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Buru Thrush Zoothera dumasi
BirdLife is updating this factsheet for the 2016 Red List
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This species is listed as Near Threatened because there are some indications that it has a moderately small, fragmented population within its small range, and it is undergoing a continuing decline owing to trapping. However, the range is not yet severely fragmented or restricted to few locations, and so the species does not currently merit a higher threat category. Further information may indicate it is more threatened.

Taxonomic note
Zoothera dumasi (Sibley and Monroe 1990, 1993) has been split into Z. dumasi and Z. joiceyi following Collar (2004).

17 cm. A medium-sized thrush. Russet crown, nape, and mantle, and dark brown wings, and face to belly. Belly whitish. Broad white tips to greater and median wing-coverts. Similar spp. None in range. Seram Thrush Z. joiceyi similar, but has dark brown mantle and white tips only to median wing-coverts. Voice Generally silent, but gives an easily overlooked thin tseep contact note and tsree-tsree flight call.

Distribution and population
Zoothera dumasi is endemic to the island of Buru, Indonesia. Little is known about the species, and although it has been described as "not uncommon" (Clement and Hathway 2000), there have been few recent records.

Population justification
Population estimate = 20 individuals/km2 x 1,700 km2 (20% of EOO) = 34,400 individuals (density range from up to lower quartile of two Asian congeners in BirdLife Bird Population Density Spreadsheet). Perhaps best currently placed in population band of 20,000-49,999 individuals.

Trend justification
Although data are very poor, the species may be declining owing to the bird trade.

It inhabits dense, lower montane moss-forest, most commonly at 725-1,500 m altitude. It has been suggested that the species is largely restricted to limited areas of level forest within this range (Collar 2004), but it has certainly been seen on steep slopes (F. Lambert in litt. 2005). It feeds alone or in pairs on the ground in deep forest undergrowth (Clement and Hathway 2000). Eggs have been recorded in February, and young in early April (Clement and Hathway 2000).

Hill forest on Buru is considerably more secure than lowland forest, and indeed remains almost intact. Zoothera species are heavily traded elsewhere in Indonesia, because of their abilities as songsters, so it is likely that this is a threat to the species (Collar 2004, N. Brickle in litt. 2005).

Conservation Actions Underway
Gunung Kelapat Muda Game Reserve presumably contains a population of this species. Conservation Actions Proposed
Conduct further surveys to assess the full extent of occurrence of this species, its specific habitat requirements, and its overall population size. Assess the extent to which bird trade is a threat. Effectively protect suitable forest within its range.

Clement, P.; Hathway, R. 2000. Thrushes. Christopher Helm, London.

Collar, N. J. 2004. Species limits in some Indonesian thrushes. Forktail 20: 71-87.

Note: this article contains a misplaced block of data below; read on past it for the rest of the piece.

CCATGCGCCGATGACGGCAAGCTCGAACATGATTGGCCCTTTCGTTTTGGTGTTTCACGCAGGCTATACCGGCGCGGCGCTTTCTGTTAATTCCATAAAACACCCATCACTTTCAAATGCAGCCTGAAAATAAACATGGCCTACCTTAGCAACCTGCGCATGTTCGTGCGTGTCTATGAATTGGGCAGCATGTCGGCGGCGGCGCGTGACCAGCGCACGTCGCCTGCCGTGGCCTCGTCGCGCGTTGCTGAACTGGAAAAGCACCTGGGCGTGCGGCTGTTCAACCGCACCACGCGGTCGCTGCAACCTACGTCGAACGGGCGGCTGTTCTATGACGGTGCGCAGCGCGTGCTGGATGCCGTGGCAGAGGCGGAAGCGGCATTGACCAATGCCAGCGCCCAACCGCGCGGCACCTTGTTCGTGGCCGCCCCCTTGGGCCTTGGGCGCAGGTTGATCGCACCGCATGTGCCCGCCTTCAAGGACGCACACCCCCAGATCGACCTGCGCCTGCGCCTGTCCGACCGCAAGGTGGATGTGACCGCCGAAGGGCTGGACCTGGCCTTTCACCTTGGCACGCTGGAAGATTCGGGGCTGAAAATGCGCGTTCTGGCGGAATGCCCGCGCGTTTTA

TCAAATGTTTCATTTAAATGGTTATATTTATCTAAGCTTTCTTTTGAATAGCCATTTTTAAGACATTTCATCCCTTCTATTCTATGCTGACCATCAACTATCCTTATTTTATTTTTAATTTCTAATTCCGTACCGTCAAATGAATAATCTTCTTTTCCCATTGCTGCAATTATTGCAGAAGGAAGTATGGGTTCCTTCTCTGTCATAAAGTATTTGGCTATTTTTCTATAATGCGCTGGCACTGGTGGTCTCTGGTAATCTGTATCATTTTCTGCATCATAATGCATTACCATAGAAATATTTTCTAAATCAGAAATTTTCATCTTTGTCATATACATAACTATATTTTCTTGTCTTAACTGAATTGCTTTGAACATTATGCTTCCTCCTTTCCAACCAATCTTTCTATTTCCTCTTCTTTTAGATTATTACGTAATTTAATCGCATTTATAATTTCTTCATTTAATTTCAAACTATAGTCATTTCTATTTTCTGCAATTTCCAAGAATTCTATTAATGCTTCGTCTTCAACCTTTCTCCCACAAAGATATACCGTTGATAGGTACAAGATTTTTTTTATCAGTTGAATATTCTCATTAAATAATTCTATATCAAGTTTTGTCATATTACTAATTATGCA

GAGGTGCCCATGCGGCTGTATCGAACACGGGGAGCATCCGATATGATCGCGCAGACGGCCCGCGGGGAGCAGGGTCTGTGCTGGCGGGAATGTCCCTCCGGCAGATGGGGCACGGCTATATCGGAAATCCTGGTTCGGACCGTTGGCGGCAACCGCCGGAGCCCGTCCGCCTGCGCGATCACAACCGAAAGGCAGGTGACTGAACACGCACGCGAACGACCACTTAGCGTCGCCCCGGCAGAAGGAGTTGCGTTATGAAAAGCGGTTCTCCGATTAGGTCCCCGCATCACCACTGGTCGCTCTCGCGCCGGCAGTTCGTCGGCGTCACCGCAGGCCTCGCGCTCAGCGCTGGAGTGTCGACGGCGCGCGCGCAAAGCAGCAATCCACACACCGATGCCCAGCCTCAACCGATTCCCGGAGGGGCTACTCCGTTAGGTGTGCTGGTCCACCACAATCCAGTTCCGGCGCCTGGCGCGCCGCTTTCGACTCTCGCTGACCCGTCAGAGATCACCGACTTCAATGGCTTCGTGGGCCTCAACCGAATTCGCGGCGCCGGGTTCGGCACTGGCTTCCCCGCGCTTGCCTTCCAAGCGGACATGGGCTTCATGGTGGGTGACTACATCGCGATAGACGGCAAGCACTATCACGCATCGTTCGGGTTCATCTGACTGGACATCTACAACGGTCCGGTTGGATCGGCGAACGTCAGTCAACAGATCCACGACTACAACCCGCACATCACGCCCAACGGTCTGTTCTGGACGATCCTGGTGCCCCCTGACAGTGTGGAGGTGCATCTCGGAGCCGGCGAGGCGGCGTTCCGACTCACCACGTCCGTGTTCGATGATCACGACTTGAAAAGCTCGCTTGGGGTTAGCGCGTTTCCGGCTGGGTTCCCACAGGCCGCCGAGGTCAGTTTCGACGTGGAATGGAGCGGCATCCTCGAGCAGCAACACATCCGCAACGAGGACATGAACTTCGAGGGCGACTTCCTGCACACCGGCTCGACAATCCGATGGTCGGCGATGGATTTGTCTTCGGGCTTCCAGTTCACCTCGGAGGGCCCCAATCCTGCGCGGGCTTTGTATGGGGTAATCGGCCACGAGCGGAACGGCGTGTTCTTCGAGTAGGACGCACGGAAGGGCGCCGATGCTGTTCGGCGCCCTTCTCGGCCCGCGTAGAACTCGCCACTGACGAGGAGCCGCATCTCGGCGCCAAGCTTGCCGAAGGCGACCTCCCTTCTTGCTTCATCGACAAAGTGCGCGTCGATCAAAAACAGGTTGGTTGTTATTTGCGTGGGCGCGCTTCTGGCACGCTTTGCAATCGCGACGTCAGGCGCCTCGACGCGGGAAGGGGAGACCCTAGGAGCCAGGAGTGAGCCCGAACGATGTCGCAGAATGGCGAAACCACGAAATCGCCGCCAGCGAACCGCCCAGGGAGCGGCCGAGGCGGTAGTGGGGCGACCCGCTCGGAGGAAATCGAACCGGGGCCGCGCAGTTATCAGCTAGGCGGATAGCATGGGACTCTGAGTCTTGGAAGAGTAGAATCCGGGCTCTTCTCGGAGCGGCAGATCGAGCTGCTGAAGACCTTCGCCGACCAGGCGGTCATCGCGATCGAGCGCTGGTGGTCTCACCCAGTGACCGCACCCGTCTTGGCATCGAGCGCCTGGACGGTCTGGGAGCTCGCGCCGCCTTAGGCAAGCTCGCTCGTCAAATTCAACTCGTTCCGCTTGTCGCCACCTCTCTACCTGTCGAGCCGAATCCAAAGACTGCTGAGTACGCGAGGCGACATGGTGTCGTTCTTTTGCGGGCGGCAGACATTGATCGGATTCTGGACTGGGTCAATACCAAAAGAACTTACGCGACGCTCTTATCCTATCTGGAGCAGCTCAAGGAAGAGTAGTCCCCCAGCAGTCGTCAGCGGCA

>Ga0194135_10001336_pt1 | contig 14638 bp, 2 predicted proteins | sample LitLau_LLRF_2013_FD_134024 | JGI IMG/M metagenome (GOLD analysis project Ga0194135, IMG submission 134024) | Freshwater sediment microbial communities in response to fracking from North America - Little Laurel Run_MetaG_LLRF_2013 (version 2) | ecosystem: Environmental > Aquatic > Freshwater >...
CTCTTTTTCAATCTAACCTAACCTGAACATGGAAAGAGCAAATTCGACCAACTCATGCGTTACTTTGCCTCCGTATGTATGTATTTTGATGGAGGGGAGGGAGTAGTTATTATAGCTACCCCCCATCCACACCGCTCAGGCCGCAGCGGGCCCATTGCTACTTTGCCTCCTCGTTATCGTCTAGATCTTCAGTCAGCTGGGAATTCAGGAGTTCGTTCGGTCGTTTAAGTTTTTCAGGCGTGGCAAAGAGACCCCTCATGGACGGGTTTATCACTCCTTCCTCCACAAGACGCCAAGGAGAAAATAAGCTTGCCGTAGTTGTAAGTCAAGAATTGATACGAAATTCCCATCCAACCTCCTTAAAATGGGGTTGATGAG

Sibley, C. G.; Monroe, B. L. 1990. Distribution and taxonomy of birds of the world. Yale University Press, New Haven, USA.

Sibley, C. G.; Monroe, B. L. 1993. A supplement to 'Distribution and taxonomy of birds of the world'. Yale University Press, New Haven, USA.

Further web sources of information
Detailed species accounts from the Threatened birds of Asia: the BirdLife International Red Data Book (BirdLife International 2001).

Explore HBW Alive for further information on this species

Search for photos and videos, and hear sounds of this species from the Internet Bird Collection

Text account compilers
Bird, J., Khwaja, N., Mahood, S., Pilgrim, J.

Brickle, N., Lambert, F.

IUCN Red List evaluators
Butchart, S., Symes, A.

Recommended citation
BirdLife International (2016) Species factsheet: Zoothera dumasi. Downloaded from on 28/10/2016. Recommended citation for factsheets for more than one species: BirdLife International (2016) IUCN Red List for birds. Downloaded from on 28/10/2016.

This information is based upon, and updates, the information published in BirdLife International (2000) Threatened birds of the world. Barcelona and Cambridge, UK: Lynx Edicions and BirdLife International, BirdLife International (2004) Threatened birds of the world 2004 CD-ROM and BirdLife International (2008) Threatened birds of the world 2008 CD-ROM. These sources provide the information for species accounts for the birds on the IUCN Red List.

To provide new information to update this factsheet or to correct any errors, please email BirdLife

To contribute to discussions on the evaluation of the IUCN Red List status of Globally Threatened Birds, please visit BirdLife's Globally Threatened Bird Forums.

Key facts
Current IUCN Red List category Near Threatened
Family Turdidae (Thrushes)
Species name author (Rothschild, 1898)
Population size 20000-49999 mature individuals
Population trend Decreasing
Distribution size (breeding/resident) 8,600 km2
Country endemic? Yes
Links to further information
- Additional Information on this species